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Locals to get survey from Vatican on controversial issues

NEW ORLEANS - Local Catholics will soon receive a survey from the Vatican on controversial issues like gay marriage, birth control and divorce. It's an unusual move by a new pope bent on doing things differently.

At noon, the bells ringing at St. Patrick's Catholic Church on Camp Street could be heard for blocks. Parishioners leaving a midday Mass pondered more than what they heard during the service.

After Mass, they reflected on the survey Pope Francis authorized to learn their views on various social issues related to families.

During his travels, the Pontiff shared his views on homosexuality with the traveling press corps.

"If someone is gay and he searches for the Lord and he has good will, who am I to judge?" asked the Pope.

New Orleans Archbishop Gregory Aymond said the survey will be available next weekend through the Archdiocese's Clarion Herald newspaper in the form of a pullout item.

"It's all very specific questions that are open-ended, so it's not like yes, no, or fill in the blank," he said.

Aymond said this type of survey is unusual.

"In my lifetime, the pope has requested the opinions of select laity, priests, deacons and so forth, but this is the first time that the Pope says, 'I want to talk about quality of family life,'" Aymond said.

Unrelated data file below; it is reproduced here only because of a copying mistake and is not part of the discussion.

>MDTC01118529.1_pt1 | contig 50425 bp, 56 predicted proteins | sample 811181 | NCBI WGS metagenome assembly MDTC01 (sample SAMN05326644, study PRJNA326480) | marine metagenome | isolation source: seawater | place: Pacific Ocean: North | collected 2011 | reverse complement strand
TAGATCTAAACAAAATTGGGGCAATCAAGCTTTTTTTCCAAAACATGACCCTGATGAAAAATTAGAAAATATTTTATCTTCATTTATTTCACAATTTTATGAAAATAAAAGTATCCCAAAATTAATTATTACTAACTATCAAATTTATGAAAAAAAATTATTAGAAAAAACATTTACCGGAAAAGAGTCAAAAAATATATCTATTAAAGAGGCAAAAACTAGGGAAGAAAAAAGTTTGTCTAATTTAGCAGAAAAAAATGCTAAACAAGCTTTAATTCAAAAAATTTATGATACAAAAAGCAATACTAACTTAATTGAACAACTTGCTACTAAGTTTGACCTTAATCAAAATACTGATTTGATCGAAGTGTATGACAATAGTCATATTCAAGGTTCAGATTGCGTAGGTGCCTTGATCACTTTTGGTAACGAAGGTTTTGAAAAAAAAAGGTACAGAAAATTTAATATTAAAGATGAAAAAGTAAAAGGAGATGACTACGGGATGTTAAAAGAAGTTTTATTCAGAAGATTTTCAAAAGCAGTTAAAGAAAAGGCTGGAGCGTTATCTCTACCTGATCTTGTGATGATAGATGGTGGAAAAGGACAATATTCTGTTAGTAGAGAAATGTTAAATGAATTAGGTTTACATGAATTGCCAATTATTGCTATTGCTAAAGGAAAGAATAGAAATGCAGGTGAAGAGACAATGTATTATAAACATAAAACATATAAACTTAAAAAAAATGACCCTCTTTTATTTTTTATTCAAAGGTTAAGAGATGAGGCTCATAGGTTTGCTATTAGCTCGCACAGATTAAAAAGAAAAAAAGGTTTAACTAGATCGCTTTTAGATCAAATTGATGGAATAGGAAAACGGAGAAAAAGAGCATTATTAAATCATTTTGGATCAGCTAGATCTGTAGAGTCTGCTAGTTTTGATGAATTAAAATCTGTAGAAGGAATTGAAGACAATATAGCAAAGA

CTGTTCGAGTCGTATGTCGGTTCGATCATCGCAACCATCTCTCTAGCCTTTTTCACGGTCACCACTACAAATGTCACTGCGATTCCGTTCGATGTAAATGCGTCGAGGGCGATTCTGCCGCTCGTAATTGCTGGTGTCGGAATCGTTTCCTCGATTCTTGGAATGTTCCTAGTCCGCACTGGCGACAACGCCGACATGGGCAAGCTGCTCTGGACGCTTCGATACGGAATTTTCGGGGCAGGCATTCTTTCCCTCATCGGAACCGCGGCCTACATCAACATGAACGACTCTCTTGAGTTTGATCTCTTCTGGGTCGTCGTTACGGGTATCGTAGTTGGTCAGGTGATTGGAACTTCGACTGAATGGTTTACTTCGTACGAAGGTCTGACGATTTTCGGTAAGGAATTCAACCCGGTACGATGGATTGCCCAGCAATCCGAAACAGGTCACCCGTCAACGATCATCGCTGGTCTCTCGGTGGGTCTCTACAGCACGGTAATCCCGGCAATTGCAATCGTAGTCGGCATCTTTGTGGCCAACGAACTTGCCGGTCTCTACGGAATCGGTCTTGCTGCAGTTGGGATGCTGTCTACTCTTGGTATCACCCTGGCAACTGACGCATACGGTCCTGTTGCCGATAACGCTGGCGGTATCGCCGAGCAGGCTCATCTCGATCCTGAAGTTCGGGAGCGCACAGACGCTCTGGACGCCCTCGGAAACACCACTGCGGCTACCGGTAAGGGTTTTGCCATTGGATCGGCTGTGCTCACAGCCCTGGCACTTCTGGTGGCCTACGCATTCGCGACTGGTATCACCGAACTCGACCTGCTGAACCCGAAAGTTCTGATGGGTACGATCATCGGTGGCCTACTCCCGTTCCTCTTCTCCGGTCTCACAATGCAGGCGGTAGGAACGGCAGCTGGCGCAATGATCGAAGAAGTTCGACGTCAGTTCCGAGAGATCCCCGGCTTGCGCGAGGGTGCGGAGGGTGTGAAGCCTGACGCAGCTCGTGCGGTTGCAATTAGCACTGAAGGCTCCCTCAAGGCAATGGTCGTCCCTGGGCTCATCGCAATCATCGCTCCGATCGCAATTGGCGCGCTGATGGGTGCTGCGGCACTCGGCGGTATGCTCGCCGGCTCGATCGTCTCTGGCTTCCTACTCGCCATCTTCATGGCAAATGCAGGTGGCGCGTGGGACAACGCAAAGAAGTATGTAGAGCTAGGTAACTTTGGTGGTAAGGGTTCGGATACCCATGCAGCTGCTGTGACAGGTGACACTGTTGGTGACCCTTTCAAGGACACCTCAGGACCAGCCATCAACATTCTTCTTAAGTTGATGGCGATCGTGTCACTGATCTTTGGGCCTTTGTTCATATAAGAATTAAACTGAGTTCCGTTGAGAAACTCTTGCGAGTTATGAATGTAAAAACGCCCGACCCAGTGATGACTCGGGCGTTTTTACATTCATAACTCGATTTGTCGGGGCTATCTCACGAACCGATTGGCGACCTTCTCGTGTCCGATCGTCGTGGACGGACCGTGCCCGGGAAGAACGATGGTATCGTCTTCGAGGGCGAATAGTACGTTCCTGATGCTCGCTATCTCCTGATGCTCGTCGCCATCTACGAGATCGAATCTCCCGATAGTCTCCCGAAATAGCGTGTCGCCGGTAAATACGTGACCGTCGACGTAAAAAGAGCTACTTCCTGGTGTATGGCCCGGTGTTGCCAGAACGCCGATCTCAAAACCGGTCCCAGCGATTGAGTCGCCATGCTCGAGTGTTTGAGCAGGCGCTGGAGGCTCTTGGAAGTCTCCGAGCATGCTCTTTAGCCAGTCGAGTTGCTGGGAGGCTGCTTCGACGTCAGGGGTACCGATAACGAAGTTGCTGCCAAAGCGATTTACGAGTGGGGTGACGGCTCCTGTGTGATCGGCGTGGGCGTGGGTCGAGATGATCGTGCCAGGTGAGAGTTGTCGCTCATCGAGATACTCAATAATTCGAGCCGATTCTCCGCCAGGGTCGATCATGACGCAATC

He said the survey could be very helpful in determining where services are needed.

"How can the church reach out to people with specific troubling issues that are going on in the family? And he's saying, well there's no better place to go than to ask families," Aymond said.

One of the questions on the survey deals with how priests minister to same-sex couples.

"Gay marriage, I think, I just don't think it should interfere with anything else. If that's what they want, that's their business," said parishioner Marilyn Casey.

"One way to destroy something is to dilute it, and so if you allow anyone to call themselves  married no matter who they are, what you've really done is you've destroyed it," said Richard  Snee as he left Mass in the CBD.

"Divorce, I don't believe in divorce," said Casey.

And she agreed that birth control is against the church's teachings.

Some observers believe the survey is part of the Pope's pledge to make the Church less Vatican-centric.

"I think he's trying to bring everybody together, and I think he's doing a good job of doing it by keeping an open mind," Casey said.

"The Church can seek advice from whoever they want, okay, but if the Church is true, then the truth doesn't change," said Snee.

Loyola Assistant Professor Daniella Zsupan-Jerome said it would be a stretch to think that the Pope is ready to abandon Church teachings.

"I think he's fully in love with his tradition, with his faith and wants the world to see that and come in to that with him. I think that's what he's fully committed to, so I don't think he's on the get-go about abolishing or changing anything," Zsupan-Jerome said.

"I do not think, nor is it possible for the teaching of the Church to change, but I do think what we will see is a shift on how we take care of people," said Aymond.

Archbishop Aymond must prepare a report of sorts to present at the U.S. Catholic Bishops Conference in December.

"My response will take into consideration all that I'm reading from other people," he said.

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